“I am not a postfeminism feminist. I am the Third Wave,” proclaimed Yale senior Rebecca Walker in January 1992. She was calling on her generation via Ms. magazine to claim their place in feminist history and to reanimate a women’s movement that had seemed dated, if not defunct.
The daughter of novelist Alice Walker and the goddaughter of Gloria Steinem, Walker had grown up with a feminism as normal and invisible as fluoride in the water; but even those contemporaries who lacked her exceptional opportunities had lived their entire lives in a culture shaped by the women’s movement.
Coming of age with contraception and legal abortion, they took feminism for granted, or dismissed it as irrelevant.
But that attitude changed, Walker wrote, when young women were outraged by the spectacle of Anita Hill testifying on sexual harassment before 14 skeptical white male members of the Senate Judiciary Committee during the Clarence Thomas confirmation hearings.
By naming her feminist generation the Third Wave, Walker followed the standard historical description of periods of American feminism as intense surges of political activism followed by tranquil decades of consolidation, backlash or retreat.
The first wave was the suffrage movement, culminating in the ratification of the 19th Amendment in 1920. Fifty years later, in the second wave, women came together to fight for equal rights to education, employment, housing and protection under the law.
“Feminism Unfinished,” however, points out that the wave allegory obscures the history of a continuous American women’s movement sustained by labor activists, civil rights advocates and social-reform campaigners, who may have looked placid on the surface but were paddling like hell underneath.
Each of the three authors contributes a chapter to their history of American feminism, and they hope that uncovering the “multiple and unfinished feminisms of the twentieth century can inspire” the women’s movements of the 21st. The book’s position on the potential for another American women’s movement is more cautious and qualified than the title suggests. The real surprise is that the authors believe the U.S. “no longer serves as a world leader when it comes to gender equality” and that the future of feminism may well be global rather than American.
In her chapter on “Feminism After Suffrage,” Dorothy Sue Cobble, professor of history and labor studies at Rutgers, explores the history of American women in the labor movement and civil rights organizations in the decades after the 19th Amendment.
In 1966, when the National Organization for Women was founded by Pauli Murray and Betty Friedan as an “NAACP for women,” many social justice feminists resisted an alliance overtly based on women’s rights.
A “feminism” that dared not speak its name was hardly a women’s movement.
In her chapter on “The Women’s Liberation Moment,” Linda Gordon, professor of history and humanities at New York University, gives long-overdue credit to NOW for its stability, discipline and longevity.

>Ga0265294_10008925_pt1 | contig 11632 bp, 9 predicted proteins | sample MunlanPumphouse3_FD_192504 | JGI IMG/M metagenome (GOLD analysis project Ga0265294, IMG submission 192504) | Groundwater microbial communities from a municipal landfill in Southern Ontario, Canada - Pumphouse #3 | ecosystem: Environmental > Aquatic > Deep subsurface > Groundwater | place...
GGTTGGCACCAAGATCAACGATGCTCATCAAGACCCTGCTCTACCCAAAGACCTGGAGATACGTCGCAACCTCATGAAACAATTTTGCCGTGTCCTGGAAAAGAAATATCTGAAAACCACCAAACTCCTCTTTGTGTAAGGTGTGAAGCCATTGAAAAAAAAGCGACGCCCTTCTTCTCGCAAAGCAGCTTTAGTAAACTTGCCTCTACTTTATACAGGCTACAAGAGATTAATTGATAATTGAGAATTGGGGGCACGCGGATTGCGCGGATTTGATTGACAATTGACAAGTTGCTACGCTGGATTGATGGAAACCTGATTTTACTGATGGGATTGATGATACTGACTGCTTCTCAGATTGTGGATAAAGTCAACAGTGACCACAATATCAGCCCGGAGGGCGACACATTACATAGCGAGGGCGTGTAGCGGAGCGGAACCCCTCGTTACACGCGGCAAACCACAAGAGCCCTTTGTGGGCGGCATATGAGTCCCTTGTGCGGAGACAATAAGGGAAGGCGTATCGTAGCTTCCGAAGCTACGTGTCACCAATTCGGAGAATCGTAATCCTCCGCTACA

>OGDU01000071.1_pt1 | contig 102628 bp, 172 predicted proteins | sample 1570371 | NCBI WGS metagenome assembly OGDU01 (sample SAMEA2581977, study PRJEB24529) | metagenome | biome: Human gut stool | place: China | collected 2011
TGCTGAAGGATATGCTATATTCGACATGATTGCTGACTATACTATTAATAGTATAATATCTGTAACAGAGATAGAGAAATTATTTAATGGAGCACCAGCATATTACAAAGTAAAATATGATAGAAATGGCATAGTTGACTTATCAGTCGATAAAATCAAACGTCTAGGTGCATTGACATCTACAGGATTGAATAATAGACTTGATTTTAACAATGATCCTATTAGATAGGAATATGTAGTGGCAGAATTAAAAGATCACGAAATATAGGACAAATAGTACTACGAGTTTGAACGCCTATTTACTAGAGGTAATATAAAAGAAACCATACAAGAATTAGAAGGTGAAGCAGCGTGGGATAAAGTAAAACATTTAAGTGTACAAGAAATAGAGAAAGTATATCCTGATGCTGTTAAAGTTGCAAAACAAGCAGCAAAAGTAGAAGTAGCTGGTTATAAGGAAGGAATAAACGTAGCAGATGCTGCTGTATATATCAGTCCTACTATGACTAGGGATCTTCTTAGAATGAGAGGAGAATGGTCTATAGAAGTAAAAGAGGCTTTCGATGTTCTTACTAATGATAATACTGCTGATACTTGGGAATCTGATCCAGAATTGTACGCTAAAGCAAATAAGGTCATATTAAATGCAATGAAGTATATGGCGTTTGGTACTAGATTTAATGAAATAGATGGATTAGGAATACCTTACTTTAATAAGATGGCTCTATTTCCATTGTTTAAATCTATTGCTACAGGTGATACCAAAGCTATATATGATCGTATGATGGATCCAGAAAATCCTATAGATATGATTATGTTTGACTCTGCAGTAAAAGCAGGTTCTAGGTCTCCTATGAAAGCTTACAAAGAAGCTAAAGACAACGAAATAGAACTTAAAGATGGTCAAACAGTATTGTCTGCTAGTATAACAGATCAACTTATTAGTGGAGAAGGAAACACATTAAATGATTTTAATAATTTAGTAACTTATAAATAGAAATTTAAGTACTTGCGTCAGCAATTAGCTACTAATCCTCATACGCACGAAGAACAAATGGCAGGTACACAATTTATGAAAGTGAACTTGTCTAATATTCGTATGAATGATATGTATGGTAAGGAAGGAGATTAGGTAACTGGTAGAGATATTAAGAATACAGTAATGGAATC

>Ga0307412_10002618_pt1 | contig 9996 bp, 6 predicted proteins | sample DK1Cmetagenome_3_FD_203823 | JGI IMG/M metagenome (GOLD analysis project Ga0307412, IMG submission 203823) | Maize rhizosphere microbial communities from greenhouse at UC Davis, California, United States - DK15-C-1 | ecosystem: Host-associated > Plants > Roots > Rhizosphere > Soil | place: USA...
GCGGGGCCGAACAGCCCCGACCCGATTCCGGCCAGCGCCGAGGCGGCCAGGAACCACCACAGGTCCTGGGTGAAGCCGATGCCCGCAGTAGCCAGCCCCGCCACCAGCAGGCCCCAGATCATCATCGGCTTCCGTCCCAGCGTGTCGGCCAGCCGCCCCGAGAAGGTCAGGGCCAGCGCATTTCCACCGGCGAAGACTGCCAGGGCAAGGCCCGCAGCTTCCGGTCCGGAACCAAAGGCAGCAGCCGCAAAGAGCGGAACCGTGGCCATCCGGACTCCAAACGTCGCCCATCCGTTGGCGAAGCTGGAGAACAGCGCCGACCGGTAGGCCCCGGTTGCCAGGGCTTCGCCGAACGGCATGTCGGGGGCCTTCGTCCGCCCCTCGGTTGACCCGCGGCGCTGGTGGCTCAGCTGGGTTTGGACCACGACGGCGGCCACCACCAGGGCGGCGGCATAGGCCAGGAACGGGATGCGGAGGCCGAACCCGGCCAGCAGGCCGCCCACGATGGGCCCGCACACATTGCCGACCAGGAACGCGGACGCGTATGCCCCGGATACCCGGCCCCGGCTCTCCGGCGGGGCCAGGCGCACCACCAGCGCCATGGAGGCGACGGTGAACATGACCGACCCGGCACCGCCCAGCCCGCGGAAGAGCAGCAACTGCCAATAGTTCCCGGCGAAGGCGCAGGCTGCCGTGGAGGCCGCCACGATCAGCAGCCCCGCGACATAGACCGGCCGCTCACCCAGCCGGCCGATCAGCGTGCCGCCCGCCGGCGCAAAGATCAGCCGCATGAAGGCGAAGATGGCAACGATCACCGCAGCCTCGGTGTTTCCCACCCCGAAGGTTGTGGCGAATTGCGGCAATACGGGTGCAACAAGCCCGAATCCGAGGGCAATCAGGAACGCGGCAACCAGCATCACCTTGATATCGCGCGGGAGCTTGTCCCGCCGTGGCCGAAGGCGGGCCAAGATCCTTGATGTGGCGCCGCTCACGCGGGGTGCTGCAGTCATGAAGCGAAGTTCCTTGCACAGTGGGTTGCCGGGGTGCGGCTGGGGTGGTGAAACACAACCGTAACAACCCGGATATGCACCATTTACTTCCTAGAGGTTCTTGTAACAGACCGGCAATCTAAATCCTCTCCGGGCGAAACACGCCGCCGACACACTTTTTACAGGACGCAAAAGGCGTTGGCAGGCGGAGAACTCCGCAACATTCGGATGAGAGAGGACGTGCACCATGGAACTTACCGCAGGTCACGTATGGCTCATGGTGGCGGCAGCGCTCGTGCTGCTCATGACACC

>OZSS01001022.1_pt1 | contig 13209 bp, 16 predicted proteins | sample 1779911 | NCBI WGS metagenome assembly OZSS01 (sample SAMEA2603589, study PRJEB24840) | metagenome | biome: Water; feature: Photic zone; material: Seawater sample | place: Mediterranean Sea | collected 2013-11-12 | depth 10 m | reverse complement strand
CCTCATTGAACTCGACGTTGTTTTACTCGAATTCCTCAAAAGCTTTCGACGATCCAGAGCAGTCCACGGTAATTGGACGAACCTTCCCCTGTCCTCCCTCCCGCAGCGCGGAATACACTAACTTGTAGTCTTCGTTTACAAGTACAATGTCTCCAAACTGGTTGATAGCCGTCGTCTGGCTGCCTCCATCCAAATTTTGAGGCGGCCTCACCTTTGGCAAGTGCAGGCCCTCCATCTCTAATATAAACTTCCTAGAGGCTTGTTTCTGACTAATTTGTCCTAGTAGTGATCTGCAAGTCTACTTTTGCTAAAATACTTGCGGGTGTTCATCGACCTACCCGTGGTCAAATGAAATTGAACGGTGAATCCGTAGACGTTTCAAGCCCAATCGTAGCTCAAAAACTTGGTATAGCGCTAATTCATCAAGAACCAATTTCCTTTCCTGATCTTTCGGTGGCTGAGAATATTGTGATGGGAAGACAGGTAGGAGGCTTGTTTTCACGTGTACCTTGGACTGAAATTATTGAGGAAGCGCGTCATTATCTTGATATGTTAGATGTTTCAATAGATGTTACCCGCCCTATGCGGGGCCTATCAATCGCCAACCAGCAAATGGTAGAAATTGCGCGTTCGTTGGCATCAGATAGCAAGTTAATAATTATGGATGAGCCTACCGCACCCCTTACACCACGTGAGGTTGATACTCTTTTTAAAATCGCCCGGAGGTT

She also explains the importance of consciousness-raising in the 1970s. Many women were unaware of their own limited opportunities or secondary roles as a political problem. Small leaderless groups, in which women came together to talk about their lives, led them to realize that “the personal was political,” their intimate and private experiences in the family, school, the workplace, sexuality, marriage and divorce were shared by millions of other women.
These epiphanies were then channeled into political organization, coalitions and effective action. The women’s liberation movement also educated further generations through women’s studies programs, books, manifestos and magazines.
In 1973, two major Supreme Court decisions — one that banned sex-segregated employment ads and Roe v. Wade, making abortion legal — had an immediate and lasting impact on women’s lives.
In the most instructive and challenging chapter, “From a Mindset to a Movement,” Astrid Henry, professor of women’s studies at Grinnell College, traces the development of American feminism since the 1990s.
Twenty-first-century feminism is multiracial and multicultural; it links to LGBT groups and protests the global issues of sexual oppression and violence against women. At the same time, it enjoys and endorses new images of women in pop culture and plays with fashion, makeup and personal style as self-expression.
“Unlike my first- and second-wave predecessors,” one fashionista explains, “no one force-fed me femininity. … I had to fight for it tooth and nail.”
“We began our activism online,” another notes. “Blogs are our consciousness-raising groups.”
But Henry also admits that “the most defining feature of this generation of feminists is its inability to be defined by any single political goal, ideological perspective, or way of being feminist.”
Hashtag feminism “runs the risk of being merely an identity to claim without any political content.” Perhaps, Henry suggests, the diversity and flexibility of “a million little grass-roots movements” are stronger than “one singular vision for social change.”
She points to demonstrations, foundations and fundraising as examples of 21st-century feminist activism. Still, she acknowledges concerns that “feminism as a concept is now so watered-down as to be meaningless.”
Some contemporary feminists are concerned with the major American failure to implement family-friendly policies like state-subsidized child care and paid parental leaves.
As the Washington, D.C., writer Ann Crittenden has pointed out, “this is the big unfinished business of the women’s movement.”
Elaine Showalter is professor emeritus of English and humanities at Princeton University. She is writing a biography of Julia Ward Howe.
Feminism Unfinished: A Short, Surprising History of American Women’s Movements, by Dorothy Sue Cobble, Linda Gordon and Astrid Henry (288 pages; Liveright; $25.95)